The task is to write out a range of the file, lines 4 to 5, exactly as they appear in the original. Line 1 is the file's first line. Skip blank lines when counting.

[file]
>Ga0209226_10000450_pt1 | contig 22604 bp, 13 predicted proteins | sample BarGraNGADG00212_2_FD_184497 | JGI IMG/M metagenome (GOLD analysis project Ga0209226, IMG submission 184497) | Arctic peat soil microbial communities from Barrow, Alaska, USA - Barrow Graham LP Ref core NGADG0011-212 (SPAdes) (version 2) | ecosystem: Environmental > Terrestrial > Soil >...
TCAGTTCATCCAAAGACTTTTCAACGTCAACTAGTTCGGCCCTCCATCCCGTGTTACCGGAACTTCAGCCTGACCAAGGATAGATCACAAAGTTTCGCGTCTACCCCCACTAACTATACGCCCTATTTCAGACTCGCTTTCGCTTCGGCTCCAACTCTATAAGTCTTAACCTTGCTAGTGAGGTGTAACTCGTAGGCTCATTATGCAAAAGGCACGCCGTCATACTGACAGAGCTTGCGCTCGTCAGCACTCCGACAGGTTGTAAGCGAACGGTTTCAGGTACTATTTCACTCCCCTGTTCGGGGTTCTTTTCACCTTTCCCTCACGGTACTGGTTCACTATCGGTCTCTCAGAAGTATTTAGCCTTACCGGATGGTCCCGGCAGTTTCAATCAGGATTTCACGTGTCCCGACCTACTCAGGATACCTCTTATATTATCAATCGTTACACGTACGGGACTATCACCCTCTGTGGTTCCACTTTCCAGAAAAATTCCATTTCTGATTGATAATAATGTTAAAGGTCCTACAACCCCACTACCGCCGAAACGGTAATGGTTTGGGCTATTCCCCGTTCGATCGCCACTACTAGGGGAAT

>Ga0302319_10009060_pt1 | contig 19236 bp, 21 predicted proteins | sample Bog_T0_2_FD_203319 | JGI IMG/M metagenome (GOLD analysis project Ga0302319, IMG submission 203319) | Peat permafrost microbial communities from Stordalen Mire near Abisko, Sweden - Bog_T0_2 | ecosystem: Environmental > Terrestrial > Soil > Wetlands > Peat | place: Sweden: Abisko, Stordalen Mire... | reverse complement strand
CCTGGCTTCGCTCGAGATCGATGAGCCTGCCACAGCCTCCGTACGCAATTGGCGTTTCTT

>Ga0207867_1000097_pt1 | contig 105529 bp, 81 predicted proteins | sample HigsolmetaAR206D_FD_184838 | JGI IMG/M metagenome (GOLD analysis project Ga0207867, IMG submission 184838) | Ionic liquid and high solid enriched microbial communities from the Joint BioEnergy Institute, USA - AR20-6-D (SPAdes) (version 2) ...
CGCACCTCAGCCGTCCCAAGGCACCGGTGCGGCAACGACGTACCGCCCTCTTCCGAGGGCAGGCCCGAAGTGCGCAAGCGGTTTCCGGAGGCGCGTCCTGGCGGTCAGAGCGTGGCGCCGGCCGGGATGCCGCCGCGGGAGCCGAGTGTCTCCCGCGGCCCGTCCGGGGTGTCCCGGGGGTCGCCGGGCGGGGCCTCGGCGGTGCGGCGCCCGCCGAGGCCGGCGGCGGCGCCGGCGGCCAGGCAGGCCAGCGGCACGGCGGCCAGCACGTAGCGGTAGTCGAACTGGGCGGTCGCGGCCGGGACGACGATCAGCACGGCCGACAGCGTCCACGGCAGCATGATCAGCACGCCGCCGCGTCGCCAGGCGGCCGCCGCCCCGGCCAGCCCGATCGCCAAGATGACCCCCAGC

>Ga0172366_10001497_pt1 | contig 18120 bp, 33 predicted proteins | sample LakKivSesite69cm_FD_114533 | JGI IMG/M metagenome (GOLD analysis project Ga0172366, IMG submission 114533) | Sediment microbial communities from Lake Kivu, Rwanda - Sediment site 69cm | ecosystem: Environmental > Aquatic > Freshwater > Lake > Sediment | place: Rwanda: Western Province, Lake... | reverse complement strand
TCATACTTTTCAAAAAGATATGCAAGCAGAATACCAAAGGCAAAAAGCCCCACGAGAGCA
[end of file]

CCTGGCTTCGCTCGAGATCGATGAGCCTGCCACAGCCTCCGTACGCAATTGGCGTTTCTT

>Ga0207867_1000097_pt1 | contig 105529 bp, 81 predicted proteins | sample HigsolmetaAR206D_FD_184838 | JGI IMG/M metagenome (GOLD analysis project Ga0207867, IMG submission 184838) | Ionic liquid and high solid enriched microbial communities from the Joint BioEnergy Institute, USA - AR20-6-D (SPAdes) (version 2) ...